New Jersey Implements New Requirements for Mandatory Fees for Public Institutions of Higher Education

By Joseph N. Russell, CPA, Partner

New Jersey’s public institutions of higher education will soon face new requirements for documenting and tracking mandatory fees charged to students. These new requirements are the result of an audit conducted by the State of New Jersey Office of the State Comptroller of three higher education institutions and their processes for documenting and monitoring the establishment and use of mandatory fees. While the audit findings did not reveal that mandatory fees were not being used for their stated purpose, it did recommend internal controls be developed and accounting procedures be implemented to increase the transparency of the assessment and use of mandatory fees.

Requirements of P.L. 2019, Chapter 201 

Mandatory student fees have long been used as a means for institutions to offset the cost of providing student activities and services. In conducting its audit, the State Comptroller’s office reviewed the laws and regulations which apply to mandatory fees as well as each institutions policies and procedures that govern the assessment of those fees. Based on the findings of the comptroller’s office the State Assembly enacted P.L. 2019, Chapter 201 thereby signing into law those recommendations. Under the provisions of the bill each institution must:

  • Develop a system of internal control to ensure that student fee revenue is used for its intended purpose.
  • Assess each mandatory student fee individually and document the justification for any changes in fees.
  • Establish separate funds in the institutions budget as a means for increasing transparency over mandatory fee revenue and expenditures.
  • Establish accounting procedures to identify expenditure activity related to mandatory student fees.
  • Provide a description as to the uses of mandatory student fees including the payment of salaries.

Included in the bill was the requirement that each institution develop and provide to each student a financial aid “Shopping Sheet.” The purpose of the sheet is to provide each student with clear information as to the cost of attendance, loans and aid available as well as the estimated level of debt that the student will incur by attending the institution. Requirements of the shopping sheet are to include:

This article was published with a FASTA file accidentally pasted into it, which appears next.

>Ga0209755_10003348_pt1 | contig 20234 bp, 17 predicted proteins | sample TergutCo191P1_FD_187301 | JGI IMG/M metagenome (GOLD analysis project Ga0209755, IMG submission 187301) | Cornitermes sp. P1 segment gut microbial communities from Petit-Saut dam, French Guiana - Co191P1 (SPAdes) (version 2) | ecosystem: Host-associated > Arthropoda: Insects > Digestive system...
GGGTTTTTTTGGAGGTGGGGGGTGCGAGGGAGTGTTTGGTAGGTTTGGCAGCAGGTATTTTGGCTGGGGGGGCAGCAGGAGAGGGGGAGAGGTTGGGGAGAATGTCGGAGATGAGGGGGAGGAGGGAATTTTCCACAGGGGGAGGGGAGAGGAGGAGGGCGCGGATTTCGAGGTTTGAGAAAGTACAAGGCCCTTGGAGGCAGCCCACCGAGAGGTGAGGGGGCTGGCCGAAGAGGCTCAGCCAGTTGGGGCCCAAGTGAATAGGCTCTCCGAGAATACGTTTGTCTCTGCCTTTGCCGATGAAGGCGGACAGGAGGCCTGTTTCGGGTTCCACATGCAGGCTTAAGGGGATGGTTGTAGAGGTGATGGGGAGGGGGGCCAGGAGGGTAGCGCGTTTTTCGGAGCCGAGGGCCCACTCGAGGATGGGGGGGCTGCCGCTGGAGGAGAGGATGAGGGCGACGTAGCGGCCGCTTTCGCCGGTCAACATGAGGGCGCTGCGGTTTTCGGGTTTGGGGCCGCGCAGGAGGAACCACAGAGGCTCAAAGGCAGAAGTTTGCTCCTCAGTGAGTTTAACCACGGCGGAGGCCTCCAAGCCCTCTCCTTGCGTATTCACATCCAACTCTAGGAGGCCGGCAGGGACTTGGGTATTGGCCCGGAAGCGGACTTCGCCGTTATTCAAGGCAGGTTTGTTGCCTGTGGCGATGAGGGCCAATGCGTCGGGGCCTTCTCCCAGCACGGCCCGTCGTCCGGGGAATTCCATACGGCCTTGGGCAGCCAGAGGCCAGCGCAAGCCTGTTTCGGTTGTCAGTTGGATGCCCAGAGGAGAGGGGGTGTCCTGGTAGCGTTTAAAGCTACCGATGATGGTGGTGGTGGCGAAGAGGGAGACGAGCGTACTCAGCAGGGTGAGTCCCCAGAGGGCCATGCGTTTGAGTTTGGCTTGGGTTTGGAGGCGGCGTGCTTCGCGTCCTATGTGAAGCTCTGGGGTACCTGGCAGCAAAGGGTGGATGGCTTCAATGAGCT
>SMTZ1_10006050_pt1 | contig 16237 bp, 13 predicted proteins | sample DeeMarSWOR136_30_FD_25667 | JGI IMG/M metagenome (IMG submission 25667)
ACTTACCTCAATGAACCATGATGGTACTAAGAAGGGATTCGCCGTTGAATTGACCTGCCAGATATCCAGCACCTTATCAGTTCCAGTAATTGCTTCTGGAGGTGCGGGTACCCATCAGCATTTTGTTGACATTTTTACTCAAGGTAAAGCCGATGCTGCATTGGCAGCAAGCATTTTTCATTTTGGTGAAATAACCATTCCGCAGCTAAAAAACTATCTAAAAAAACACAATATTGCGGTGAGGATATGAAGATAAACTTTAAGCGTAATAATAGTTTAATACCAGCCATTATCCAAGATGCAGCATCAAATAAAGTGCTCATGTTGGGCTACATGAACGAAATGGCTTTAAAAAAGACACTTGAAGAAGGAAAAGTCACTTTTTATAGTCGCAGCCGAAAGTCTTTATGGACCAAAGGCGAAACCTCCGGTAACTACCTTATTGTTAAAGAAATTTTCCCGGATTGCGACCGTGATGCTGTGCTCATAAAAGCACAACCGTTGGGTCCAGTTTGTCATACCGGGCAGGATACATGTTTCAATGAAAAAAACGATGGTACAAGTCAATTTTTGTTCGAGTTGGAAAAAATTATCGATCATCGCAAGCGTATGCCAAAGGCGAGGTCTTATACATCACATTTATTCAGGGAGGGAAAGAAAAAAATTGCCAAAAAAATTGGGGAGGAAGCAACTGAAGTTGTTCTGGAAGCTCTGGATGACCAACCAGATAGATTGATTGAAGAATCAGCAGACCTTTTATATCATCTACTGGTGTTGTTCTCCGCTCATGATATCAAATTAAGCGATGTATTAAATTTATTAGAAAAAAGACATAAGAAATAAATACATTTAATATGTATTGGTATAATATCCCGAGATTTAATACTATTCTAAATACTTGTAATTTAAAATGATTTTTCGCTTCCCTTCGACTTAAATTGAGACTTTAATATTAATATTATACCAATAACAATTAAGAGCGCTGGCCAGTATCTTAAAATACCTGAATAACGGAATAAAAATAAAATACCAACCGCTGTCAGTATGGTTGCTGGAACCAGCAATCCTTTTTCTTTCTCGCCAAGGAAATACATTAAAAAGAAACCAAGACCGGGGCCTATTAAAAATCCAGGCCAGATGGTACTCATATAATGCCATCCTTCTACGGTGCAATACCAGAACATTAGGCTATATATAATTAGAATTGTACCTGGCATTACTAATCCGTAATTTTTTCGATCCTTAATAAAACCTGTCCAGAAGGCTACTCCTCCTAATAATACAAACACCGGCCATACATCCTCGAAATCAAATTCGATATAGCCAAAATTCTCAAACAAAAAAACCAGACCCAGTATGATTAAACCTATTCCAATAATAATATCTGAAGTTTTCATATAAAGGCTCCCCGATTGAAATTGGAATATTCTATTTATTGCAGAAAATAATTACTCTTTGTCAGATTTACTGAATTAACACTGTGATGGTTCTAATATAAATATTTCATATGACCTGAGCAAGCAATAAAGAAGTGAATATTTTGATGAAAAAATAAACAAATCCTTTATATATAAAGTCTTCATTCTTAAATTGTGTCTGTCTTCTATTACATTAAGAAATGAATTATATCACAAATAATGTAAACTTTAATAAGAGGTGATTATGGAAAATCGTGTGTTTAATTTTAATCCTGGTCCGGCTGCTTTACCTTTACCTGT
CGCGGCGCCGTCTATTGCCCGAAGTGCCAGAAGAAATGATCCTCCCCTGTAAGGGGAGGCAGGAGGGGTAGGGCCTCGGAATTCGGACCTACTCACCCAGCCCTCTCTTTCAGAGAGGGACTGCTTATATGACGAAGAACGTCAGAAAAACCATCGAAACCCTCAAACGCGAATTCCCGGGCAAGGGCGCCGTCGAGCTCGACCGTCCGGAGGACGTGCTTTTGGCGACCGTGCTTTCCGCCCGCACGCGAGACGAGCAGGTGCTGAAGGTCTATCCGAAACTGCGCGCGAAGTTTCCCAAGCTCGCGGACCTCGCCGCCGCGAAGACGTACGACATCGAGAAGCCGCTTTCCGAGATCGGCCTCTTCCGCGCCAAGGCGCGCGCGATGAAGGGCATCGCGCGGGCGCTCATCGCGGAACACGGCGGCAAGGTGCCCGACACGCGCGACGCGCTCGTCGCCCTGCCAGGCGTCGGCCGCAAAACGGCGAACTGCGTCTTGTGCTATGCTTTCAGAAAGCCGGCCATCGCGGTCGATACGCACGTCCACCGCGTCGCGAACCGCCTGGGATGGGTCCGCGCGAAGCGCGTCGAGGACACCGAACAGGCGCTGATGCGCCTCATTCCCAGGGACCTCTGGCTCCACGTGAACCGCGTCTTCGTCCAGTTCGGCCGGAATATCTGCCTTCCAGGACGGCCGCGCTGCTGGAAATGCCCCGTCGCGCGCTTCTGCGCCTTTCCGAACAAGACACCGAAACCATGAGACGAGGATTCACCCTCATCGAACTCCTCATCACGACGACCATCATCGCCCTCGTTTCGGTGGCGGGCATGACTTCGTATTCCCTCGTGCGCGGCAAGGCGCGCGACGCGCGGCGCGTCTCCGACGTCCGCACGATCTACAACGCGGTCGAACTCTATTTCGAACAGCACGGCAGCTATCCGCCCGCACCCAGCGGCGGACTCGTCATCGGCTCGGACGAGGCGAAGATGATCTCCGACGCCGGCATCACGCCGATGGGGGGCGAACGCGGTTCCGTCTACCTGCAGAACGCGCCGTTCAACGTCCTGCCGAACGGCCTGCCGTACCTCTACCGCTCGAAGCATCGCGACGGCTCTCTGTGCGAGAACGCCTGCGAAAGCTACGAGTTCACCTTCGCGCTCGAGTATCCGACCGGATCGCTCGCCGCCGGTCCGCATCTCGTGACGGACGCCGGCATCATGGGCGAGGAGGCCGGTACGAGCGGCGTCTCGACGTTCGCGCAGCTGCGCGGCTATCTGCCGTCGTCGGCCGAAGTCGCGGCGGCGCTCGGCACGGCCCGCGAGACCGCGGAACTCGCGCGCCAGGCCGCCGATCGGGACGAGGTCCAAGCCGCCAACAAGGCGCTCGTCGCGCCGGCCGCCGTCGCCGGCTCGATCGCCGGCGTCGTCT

• Total cost of one year of attendance including all tuition, fees and other educational costs.
  • The total amount of grants and scholarships awarded to the student.
  • The net amount the student will owe for attending the institution for one year.
  • A breakdown of all aid programs for which the student is eligible, including loans and work study funds.
  • The median borrowing in federal loans at the institution and the average monthly payment over ten years for payment of those loans.
  • The percentage of students who have defaulted on their student loans.
  • Four-year institutions must report the percentage of students who graduate from the institution within six years compared to the average rate at other four-year public and independent institutions.
  • County colleges and proprietary institutions licensed to offer associate degrees must report the percentage of students which graduate their institution within three years as compared to the average rate at comparative institutions

The Secretary of Higher Education is developing a format for the shopping sheet but use of the financial aid shopping sheet developed by the U.S. Department of Education or the Consumer Financial Protection Bureau is considered acceptable.

Implementation Considerations

The required date of implementation of the new requirements related to mandatory student fees is the first full academic year following the enactment of the bill. For most institutions that will be the year ending June 30, 2021. Many institutions will want to act now to begin documenting procedures and include those procedures in the budget process.

Contact Us

The Higher Education Practice Group at PKF O’Connor Davies is available should you have any questions about P.L. 2019, Chapter 201 or would like assistance implementing its requirements. We also provide the full spectrum of audit, tax and risk advisory services to public and private institutions of higher education. Please contact any of the following individuals on PKF O’Connor Davies Higher Education team.

Joseph N. Russell, CPA, Partner
Higher Education Practice Leader

Anthony Branco
Senior Manager

David J. Gannon, CPA, Partner
Public Sector Services

Kelsey A. Cannici, CPA